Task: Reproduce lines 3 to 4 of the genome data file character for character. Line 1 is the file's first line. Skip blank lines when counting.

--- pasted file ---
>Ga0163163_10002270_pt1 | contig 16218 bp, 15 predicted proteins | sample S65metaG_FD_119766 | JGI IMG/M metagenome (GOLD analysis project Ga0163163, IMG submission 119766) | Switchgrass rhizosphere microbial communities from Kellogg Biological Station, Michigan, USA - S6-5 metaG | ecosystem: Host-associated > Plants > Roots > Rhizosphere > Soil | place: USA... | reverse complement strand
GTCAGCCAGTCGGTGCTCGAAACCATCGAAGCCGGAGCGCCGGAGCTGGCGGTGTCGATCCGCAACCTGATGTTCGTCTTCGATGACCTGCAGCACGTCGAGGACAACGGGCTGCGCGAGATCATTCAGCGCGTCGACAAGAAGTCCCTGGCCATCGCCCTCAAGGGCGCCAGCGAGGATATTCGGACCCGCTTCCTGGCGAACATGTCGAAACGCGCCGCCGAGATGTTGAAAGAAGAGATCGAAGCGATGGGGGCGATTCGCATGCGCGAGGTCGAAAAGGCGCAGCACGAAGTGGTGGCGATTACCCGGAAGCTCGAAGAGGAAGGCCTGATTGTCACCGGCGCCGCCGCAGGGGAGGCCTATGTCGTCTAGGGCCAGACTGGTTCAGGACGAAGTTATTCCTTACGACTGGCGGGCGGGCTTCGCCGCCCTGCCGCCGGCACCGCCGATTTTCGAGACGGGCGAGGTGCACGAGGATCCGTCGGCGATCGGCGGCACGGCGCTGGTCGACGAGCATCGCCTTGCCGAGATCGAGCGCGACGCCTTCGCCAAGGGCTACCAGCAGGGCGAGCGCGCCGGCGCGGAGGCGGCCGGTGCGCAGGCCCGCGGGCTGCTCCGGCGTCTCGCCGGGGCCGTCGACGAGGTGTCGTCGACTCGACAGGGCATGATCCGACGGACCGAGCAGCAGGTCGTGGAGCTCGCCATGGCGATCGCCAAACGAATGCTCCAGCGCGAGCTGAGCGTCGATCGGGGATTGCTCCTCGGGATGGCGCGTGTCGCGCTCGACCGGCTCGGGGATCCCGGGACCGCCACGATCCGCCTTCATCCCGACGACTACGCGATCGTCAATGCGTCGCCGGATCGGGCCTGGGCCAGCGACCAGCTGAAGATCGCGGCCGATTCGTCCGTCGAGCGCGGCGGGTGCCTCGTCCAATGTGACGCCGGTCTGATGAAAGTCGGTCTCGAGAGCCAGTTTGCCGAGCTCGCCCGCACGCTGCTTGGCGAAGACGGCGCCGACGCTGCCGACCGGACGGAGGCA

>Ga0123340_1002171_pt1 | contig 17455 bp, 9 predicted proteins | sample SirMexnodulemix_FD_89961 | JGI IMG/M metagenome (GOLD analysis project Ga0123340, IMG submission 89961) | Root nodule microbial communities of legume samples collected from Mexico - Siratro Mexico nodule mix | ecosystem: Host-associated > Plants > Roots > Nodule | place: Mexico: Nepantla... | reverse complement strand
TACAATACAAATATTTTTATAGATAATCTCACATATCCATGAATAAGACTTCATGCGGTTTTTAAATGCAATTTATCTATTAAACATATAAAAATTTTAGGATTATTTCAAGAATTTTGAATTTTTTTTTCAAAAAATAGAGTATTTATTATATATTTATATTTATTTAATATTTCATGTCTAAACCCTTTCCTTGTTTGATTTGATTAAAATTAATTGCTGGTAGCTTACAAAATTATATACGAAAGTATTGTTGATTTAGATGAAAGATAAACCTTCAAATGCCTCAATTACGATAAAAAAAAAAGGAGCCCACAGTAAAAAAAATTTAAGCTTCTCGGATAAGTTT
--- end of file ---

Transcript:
>Ga0123340_1002171_pt1 | contig 17455 bp, 9 predicted proteins | sample SirMexnodulemix_FD_89961 | JGI IMG/M metagenome (GOLD analysis project Ga0123340, IMG submission 89961) | Root nodule microbial communities of legume samples collected from Mexico - Siratro Mexico nodule mix | ecosystem: Host-associated > Plants > Roots > Nodule | place: Mexico: Nepantla... | reverse complement strand
TACAATACAAATATTTTTATAGATAATCTCACATATCCATGAATAAGACTTCATGCGGTTTTTAAATGCAATTTATCTATTAAACATATAAAAATTTTAGGATTATTTCAAGAATTTTGAATTTTTTTTTCAAAAAATAGAGTATTTATTATATATTTATATTTATTTAATATTTCATGTCTAAACCCTTTCCTTGTTTGATTTGATTAAAATTAATTGCTGGTAGCTTACAAAATTATATACGAAAGTATTGTTGATTTAGATGAAAGATAAACCTTCAAATGCCTCAATTACGATAAAAAAAAAAGGAGCCCACAGTAAAAAAAATTTAAGCTTCTCGGATAAGTTT